A stainless-steel tanker winds down a gravel road, its 18 wheels coming to rest in front of a bright, red barn. A stubbled Vermonter in coveralls emerges from the structure and fits the rear of the truck with a thick hose. What flows out isn’t fuel or feed, as you might suspect, but thousands of gallons of warm beer. The scene has become something of a morning ritual over the past month atWhistlePig, where the farmhouse distillery is receiving roughly 6,500 gallons of stale suds per day.
In the $29.3 billion craft beer industry, the near-overnight collapse of on-premise consumption has wreaked havoc on the supply chain, equating to hundreds of thousands of kegs log-jammed in distribution warehouses and going stale in brewhouses across the country. It’s the liquid equivalent of the $8.5 billion flower trade: all this beer with nowhere to go, except down the drain.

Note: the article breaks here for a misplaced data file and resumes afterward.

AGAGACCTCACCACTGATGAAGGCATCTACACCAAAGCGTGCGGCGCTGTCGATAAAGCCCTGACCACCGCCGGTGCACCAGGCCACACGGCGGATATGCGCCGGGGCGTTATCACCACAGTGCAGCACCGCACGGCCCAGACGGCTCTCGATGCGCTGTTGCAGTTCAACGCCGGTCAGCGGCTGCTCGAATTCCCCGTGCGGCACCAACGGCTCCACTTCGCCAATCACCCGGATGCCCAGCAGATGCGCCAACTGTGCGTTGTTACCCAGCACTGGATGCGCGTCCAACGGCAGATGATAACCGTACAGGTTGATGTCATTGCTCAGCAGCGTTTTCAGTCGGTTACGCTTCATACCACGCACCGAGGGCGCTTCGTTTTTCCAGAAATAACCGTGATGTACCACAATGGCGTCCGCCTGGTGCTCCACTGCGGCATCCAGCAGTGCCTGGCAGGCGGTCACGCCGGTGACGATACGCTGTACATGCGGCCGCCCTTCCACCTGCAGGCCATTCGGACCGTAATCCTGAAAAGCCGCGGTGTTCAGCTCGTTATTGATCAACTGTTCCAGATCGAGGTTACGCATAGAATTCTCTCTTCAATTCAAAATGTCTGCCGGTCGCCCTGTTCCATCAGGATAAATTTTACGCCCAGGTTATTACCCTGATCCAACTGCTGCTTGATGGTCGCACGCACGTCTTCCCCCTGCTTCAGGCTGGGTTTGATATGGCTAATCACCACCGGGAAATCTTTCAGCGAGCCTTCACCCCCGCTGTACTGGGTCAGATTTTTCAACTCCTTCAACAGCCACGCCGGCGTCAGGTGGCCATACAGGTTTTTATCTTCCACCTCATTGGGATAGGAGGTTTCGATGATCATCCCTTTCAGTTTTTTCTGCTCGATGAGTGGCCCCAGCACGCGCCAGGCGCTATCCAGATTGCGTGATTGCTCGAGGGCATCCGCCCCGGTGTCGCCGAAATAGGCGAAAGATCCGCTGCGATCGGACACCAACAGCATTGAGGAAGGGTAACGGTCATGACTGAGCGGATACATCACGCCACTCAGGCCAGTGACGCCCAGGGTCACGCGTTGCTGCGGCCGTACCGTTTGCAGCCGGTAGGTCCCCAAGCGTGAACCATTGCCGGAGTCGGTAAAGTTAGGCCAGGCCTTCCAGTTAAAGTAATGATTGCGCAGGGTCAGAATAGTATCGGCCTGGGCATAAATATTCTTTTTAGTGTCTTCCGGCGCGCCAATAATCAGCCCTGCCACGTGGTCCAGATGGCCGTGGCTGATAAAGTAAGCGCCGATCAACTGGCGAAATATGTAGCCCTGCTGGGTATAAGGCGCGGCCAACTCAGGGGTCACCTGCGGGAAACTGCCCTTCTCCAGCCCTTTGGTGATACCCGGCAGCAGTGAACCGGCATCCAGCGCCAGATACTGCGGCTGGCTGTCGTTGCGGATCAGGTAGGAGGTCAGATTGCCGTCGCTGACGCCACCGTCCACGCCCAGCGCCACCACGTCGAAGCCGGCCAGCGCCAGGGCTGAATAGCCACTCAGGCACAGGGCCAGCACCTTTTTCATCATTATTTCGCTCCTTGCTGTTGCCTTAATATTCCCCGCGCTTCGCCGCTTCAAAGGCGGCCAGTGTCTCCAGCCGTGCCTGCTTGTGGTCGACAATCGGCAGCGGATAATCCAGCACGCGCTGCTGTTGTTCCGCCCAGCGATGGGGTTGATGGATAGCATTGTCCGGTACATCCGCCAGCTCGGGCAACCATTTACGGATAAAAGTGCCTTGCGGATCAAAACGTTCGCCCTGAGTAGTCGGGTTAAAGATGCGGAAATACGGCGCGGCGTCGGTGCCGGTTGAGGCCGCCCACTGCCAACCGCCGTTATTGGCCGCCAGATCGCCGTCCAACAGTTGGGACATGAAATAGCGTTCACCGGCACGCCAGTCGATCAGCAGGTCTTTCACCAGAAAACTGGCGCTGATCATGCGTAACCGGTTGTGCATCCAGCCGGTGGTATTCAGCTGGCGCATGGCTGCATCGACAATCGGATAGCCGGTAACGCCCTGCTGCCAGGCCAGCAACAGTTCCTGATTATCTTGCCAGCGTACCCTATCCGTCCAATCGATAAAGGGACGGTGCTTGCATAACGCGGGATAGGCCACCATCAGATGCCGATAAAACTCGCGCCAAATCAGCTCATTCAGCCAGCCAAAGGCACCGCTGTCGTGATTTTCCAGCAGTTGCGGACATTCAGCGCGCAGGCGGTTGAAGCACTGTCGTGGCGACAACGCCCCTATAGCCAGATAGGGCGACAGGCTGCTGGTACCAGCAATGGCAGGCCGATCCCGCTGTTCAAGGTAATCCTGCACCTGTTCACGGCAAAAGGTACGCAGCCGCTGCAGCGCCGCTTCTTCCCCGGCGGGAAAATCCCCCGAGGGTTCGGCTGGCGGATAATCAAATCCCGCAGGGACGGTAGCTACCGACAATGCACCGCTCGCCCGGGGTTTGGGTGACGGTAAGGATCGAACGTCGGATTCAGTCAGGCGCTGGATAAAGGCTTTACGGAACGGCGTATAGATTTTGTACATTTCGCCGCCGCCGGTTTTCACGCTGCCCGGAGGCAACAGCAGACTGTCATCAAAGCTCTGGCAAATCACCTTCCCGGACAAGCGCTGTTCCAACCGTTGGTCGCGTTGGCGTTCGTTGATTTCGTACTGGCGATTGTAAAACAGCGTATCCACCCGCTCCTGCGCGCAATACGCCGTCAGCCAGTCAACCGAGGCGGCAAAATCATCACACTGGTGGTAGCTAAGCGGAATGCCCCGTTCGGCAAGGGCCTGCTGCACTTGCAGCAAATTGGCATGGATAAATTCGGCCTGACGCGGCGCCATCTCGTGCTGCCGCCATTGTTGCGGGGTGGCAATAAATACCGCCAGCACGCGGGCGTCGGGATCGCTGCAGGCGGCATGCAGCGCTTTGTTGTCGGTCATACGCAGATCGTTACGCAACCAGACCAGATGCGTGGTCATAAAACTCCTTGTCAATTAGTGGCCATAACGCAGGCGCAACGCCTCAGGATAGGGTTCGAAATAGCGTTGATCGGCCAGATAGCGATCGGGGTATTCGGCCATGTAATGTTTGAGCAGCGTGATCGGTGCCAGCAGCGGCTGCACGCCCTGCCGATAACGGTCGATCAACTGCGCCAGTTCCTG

In New England, at least, brewers now have an option, thanks to Jeff Kozak, WhistlePig’s chief executive officer . “We are tentatively calling the project the ‘Great Beer Rescue,’” he says of the plan to distill the swill into high-end whiskey. “And we’ve already had significant interest from brewers and distributors.”
Notable neighbors, including Harpoon, Lawson’s, Long Trail, and Hill Farmstead, have already shipped Kozak product, free of cost. To them, it’s actually a bargain, saving them the per-gallon waste fees they’d incur from simply dumping it. Equally vital is the valuable space it affords their facilities, where kegs can be supplanted by the cans and bottles necessary for a full pivot to off-premise salesand subscription boxes, much as what’s happening withstruggling restaurants andwineries.
27,631 in U.S.Most new cases today
-17% Change in MSCI World Index of global stocks since Wuhan lockdown, Jan. 23
-1.081 Change in U.S. treasury bond yield since Wuhan lockdown, Jan. 23
-0.5% Global GDP Tracker (annualized), March